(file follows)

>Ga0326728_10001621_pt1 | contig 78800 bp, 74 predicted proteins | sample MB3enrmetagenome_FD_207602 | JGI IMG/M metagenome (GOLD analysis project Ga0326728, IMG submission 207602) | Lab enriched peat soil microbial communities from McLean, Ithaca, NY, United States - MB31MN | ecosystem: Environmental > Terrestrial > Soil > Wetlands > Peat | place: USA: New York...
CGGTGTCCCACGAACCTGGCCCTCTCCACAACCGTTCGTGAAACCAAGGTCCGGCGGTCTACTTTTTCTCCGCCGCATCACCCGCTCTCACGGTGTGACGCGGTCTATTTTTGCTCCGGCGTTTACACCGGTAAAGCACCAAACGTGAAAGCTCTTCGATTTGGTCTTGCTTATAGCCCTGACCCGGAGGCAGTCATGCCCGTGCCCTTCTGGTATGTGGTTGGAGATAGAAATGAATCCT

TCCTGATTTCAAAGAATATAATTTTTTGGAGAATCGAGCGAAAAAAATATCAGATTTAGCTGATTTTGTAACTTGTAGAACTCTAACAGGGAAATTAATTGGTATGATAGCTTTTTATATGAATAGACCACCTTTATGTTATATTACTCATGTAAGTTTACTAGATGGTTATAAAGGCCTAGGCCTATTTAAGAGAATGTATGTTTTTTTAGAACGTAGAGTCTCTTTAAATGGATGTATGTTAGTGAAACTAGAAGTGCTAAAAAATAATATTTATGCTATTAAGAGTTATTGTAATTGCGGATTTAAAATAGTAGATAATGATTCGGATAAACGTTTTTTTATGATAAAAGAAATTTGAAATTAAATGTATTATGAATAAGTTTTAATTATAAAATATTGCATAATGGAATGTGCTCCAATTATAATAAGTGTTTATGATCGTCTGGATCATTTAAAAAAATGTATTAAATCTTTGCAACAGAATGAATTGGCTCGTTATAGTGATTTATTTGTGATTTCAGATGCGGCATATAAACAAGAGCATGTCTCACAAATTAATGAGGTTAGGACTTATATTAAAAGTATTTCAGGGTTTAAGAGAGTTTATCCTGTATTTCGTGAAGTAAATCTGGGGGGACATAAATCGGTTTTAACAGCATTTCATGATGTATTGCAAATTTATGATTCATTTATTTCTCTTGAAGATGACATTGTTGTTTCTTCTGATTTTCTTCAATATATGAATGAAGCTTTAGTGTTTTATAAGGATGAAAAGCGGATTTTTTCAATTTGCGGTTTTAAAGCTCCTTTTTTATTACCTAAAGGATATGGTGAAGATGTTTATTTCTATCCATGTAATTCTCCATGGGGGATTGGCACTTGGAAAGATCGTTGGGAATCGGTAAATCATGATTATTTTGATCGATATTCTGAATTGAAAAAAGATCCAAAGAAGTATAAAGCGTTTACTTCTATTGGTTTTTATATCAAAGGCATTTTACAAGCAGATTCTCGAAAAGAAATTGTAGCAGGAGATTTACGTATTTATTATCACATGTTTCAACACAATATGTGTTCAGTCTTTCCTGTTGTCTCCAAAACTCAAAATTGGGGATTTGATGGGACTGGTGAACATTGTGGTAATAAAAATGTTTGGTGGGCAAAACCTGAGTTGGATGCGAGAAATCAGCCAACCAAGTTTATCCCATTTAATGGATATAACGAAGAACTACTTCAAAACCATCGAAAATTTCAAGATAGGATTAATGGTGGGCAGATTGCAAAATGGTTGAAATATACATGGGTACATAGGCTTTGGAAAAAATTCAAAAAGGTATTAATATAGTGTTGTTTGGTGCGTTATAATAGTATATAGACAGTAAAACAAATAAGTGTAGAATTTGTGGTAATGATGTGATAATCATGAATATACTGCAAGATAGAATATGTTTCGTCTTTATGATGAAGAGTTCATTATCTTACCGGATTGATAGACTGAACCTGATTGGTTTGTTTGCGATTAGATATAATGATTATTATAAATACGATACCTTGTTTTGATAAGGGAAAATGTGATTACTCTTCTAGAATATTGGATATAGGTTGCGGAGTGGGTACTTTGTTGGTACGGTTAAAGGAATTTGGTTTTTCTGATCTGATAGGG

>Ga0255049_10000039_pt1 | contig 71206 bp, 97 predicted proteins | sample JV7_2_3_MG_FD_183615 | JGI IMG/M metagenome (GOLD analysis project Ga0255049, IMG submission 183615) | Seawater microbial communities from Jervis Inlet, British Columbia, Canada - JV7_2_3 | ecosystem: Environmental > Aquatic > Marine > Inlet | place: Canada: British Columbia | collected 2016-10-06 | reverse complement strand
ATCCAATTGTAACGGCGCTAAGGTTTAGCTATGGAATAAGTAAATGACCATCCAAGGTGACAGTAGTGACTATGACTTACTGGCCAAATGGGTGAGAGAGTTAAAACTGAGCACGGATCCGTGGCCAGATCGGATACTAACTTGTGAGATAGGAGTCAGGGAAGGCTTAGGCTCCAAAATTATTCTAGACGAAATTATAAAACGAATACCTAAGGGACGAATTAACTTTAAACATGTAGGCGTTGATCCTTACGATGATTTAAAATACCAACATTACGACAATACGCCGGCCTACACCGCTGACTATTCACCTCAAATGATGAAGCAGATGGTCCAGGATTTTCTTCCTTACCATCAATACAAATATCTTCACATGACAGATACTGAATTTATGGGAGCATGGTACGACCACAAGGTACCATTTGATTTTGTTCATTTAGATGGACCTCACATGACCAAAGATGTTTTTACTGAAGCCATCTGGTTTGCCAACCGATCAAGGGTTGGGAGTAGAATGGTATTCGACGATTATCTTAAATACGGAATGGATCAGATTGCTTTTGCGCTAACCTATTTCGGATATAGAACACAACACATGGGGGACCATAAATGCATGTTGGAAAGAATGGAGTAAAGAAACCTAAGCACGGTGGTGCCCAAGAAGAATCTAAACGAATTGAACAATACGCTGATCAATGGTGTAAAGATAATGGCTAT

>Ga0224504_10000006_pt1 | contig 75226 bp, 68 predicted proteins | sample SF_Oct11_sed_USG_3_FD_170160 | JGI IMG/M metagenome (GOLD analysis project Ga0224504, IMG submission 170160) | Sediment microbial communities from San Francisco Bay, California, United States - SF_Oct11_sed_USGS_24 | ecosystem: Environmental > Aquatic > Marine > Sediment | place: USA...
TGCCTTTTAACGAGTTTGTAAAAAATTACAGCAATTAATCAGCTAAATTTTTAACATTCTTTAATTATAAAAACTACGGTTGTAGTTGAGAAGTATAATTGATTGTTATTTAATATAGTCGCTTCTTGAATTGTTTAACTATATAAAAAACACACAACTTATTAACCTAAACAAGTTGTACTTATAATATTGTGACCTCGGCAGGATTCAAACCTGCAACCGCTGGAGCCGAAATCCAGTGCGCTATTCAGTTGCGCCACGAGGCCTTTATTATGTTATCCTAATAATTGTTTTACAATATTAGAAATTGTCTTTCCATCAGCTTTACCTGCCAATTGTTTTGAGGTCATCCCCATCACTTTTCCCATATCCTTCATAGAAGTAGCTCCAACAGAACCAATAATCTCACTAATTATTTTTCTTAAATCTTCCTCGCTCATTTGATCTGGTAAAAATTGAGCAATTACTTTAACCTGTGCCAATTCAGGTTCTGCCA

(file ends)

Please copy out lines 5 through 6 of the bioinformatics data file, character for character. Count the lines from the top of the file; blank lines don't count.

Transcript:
ATCCAATTGTAACGGCGCTAAGGTTTAGCTATGGAATAAGTAAATGACCATCCAAGGTGACAGTAGTGACTATGACTTACTGGCCAAATGGGTGAGAGAGTTAAAACTGAGCACGGATCCGTGGCCAGATCGGATACTAACTTGTGAGATAGGAGTCAGGGAAGGCTTAGGCTCCAAAATTATTCTAGACGAAATTATAAAACGAATACCTAAGGGACGAATTAACTTTAAACATGTAGGCGTTGATCCTTACGATGATTTAAAATACCAACATTACGACAATACGCCGGCCTACACCGCTGACTATTCACCTCAAATGATGAAGCAGATGGTCCAGGATTTTCTTCCTTACCATCAATACAAATATCTTCACATGACAGATACTGAATTTATGGGAGCATGGTACGACCACAAGGTACCATTTGATTTTGTTCATTTAGATGGACCTCACATGACCAAAGATGTTTTTACTGAAGCCATCTGGTTTGCCAACCGATCAAGGGTTGGGAGTAGAATGGTATTCGACGATTATCTTAAATACGGAATGGATCAGATTGCTTTTGCGCTAACCTATTTCGGATATAGAACACAACACATGGGGGACCATAAATGCATGTTGGAAAGAATGGAGTAAAGAAACCTAAGCACGGTGGTGCCCAAGAAGAATCTAAACGAATTGAACAATACGCTGATCAATGGTGTAAAGATAATGGCTAT

>Ga0224504_10000006_pt1 | contig 75226 bp, 68 predicted proteins | sample SF_Oct11_sed_USG_3_FD_170160 | JGI IMG/M metagenome (GOLD analysis project Ga0224504, IMG submission 170160) | Sediment microbial communities from San Francisco Bay, California, United States - SF_Oct11_sed_USGS_24 | ecosystem: Environmental > Aquatic > Marine > Sediment | place: USA...